by Juergen Stryjak
I have never found it recommended as a good shopping address, not in guidebooks or in magazines: the Sednaoui department store located near Al-Ataba Square in Cairos Ezbekkiyya neighborhood. They might be right, since Sednaoui doesnt offer the latest fashion nor souvenirs or jewelry or other things a tourist would like to buy. Sednaoui is a state-owned department store for middle and lower middle class Egyptians with dusty commodities in a neglected atmosphere. If you have ever entered a state-owned storehouse in communist Eastern Europe in the early Seventies, the displays at Cairos Sednaoui department store look exactly like this.
But theres something else which makes a visit to the Sednaoui branch in Ezbekiyya a very special and exciting shopping experience. It is the interior design, the furniture, the architecture, the whole atmosphere that gives the shopper a feeling of having entered a hidden secret place, which has just woken up after a long historical nap.
The three-story department store was inaugurated by the Sednaoui brothers Samaan and Selim in 1913 and quickly became a first-class shopping address for rich Cairenes and foreign expatriates. Its fin de sicle architecture was inspired by famous European department stores, and especially with its great atrium it looked like a little sister of the Galleries Lafayette on Boulevard Hausmann in Paris. Since its nationalization in 1961, the government hasnt invested very much in updating the store. It might sound strange, but this was a piece of good fortune for the Sednaoui. Due to a lack of money, the new administration was unable to destroy it with modernization in the Seventies or by turning it into a mall in the Eighties and Nineties. Sednaoui stopped being a good choice for shoppers with its interior design looking more and more worn out while the management failed to offer a special selection of high-end, trendy products but it kept staying what it always was, an elegant romantic place with an almost untouched shape inside and a great atmosphere, nothing less than a landmark.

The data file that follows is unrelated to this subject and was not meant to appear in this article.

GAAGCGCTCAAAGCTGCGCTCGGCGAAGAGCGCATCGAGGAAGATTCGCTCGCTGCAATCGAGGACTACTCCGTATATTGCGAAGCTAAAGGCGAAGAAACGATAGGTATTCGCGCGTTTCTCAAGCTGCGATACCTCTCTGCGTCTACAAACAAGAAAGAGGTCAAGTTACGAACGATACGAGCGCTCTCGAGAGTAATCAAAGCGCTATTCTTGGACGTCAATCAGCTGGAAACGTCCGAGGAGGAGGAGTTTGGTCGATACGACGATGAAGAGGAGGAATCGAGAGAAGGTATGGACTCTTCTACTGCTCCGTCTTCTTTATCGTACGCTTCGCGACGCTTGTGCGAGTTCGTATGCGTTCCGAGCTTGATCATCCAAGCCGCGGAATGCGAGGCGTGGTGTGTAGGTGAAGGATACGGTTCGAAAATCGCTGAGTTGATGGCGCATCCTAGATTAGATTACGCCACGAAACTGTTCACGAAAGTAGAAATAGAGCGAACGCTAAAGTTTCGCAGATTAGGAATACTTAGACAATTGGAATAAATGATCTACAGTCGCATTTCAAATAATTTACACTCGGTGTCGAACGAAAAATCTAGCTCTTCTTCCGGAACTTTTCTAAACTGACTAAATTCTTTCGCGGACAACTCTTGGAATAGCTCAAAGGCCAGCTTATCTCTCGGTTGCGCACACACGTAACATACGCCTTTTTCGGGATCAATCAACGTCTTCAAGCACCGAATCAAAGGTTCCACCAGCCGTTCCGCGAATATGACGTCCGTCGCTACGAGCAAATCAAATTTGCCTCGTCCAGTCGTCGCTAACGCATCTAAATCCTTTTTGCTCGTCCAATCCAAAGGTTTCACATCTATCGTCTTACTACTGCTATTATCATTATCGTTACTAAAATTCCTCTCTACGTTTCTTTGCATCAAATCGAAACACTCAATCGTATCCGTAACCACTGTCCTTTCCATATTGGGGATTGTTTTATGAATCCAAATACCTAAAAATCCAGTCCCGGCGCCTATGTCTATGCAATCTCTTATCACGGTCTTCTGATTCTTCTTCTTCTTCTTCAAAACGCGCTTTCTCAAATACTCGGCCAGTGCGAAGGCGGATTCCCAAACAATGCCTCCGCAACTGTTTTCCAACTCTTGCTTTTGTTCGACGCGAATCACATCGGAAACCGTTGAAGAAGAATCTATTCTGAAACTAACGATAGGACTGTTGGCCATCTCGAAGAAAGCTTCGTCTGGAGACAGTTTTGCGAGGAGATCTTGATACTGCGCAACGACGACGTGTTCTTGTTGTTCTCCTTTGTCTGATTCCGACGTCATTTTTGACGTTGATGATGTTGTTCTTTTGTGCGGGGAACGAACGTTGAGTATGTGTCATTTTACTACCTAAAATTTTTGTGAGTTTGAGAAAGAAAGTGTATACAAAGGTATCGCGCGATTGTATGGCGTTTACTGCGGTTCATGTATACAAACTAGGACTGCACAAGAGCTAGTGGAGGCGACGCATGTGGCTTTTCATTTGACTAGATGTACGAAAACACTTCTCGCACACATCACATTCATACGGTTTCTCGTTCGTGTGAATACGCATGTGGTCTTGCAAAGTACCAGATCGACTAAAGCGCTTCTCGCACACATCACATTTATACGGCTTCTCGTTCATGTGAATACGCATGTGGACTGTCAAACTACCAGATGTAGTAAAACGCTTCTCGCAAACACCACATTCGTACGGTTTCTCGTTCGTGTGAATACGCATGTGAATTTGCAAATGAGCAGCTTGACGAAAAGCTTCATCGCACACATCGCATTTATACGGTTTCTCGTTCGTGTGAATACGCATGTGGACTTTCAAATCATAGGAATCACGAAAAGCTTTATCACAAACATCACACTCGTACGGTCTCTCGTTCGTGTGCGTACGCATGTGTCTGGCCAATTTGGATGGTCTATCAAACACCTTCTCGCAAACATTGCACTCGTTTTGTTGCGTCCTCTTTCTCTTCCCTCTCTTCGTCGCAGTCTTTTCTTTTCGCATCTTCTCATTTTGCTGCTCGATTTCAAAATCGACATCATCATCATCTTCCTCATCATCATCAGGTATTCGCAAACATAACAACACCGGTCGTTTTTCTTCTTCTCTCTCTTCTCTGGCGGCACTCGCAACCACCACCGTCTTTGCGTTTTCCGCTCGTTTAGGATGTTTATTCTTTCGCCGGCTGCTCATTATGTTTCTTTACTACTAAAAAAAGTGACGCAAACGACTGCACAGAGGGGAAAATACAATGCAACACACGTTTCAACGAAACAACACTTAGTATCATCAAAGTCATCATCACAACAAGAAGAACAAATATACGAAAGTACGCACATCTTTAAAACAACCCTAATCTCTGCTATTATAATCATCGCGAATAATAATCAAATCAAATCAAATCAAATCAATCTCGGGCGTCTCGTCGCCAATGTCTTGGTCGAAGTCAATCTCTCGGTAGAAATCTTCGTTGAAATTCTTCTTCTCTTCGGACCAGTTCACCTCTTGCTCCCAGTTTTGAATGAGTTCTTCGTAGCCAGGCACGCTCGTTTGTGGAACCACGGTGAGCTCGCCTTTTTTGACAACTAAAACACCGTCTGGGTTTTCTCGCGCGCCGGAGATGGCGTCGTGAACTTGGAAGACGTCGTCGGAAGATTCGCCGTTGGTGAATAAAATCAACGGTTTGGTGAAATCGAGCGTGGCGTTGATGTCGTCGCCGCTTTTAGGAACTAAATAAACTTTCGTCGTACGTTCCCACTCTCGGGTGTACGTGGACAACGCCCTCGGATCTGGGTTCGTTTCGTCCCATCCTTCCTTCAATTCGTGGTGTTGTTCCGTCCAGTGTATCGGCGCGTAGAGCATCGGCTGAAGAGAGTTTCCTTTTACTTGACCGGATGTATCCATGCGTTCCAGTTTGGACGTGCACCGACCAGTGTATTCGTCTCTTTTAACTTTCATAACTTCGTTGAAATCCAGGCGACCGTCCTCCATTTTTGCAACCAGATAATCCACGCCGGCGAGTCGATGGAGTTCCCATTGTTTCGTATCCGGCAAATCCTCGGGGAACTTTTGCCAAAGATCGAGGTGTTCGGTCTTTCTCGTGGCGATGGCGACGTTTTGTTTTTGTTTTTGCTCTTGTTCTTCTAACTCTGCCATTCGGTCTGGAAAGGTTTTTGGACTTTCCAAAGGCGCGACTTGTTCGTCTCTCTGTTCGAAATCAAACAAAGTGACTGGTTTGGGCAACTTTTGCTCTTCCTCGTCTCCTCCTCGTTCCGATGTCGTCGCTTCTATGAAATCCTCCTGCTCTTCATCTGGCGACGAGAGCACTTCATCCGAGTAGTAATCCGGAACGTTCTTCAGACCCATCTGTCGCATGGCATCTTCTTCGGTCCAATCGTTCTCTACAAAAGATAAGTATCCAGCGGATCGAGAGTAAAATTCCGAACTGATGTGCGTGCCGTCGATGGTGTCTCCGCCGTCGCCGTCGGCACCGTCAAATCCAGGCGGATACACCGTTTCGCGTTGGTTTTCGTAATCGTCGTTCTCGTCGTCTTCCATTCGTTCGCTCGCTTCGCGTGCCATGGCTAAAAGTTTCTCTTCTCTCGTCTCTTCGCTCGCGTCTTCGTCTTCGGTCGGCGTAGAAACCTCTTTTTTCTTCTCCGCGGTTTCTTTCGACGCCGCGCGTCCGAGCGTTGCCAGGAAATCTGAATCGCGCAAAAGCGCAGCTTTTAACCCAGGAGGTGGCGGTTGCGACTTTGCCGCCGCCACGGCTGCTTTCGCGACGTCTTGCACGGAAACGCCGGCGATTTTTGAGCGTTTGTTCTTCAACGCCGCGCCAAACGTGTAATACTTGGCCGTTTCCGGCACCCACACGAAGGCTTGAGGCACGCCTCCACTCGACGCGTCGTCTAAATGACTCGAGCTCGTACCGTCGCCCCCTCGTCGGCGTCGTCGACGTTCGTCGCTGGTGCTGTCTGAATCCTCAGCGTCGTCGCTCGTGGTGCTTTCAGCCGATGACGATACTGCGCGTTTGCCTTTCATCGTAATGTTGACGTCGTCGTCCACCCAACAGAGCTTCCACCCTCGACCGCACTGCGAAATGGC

Todays visitor has just to walk through one of the entrances and he will find himself carried into the past. Cast-iron galleries and pillars, wide curved staircases and balustrades, a ceiling of glass, free-standing elevators, which still work, and old inscriptions on wood in English and French a quiet and relaxing journey back into Cairos Twenties and Thirties. The department store desperately needs some maintenance and renovation, which will apparently happen after the storehouse will be privatized again during the next months or years, but in the meantime, as long as nobody feels the need to do something, no one will do something bad.
The displayed goods are not really standard tourist items, but if someone enjoys rummaging around, he may find hidden treasures among clothes, tableware, toys or other things. Once I visited the Sednaoui department store with a young German fashion journalist. He was really excited and insisted to see the suits, trousers, ties and jackets which have hung there surely since the Eighties, and with which one can make the whole European underground club crowd, green with envy.
Sednaoui Department Store. Khazindar Square, Cairo, near to Al-Ataba Square and near to the multistory Al-Ataba car park at the northeast corner of Ezbekkiyya Garden.
Last Updated: June 9th, 2011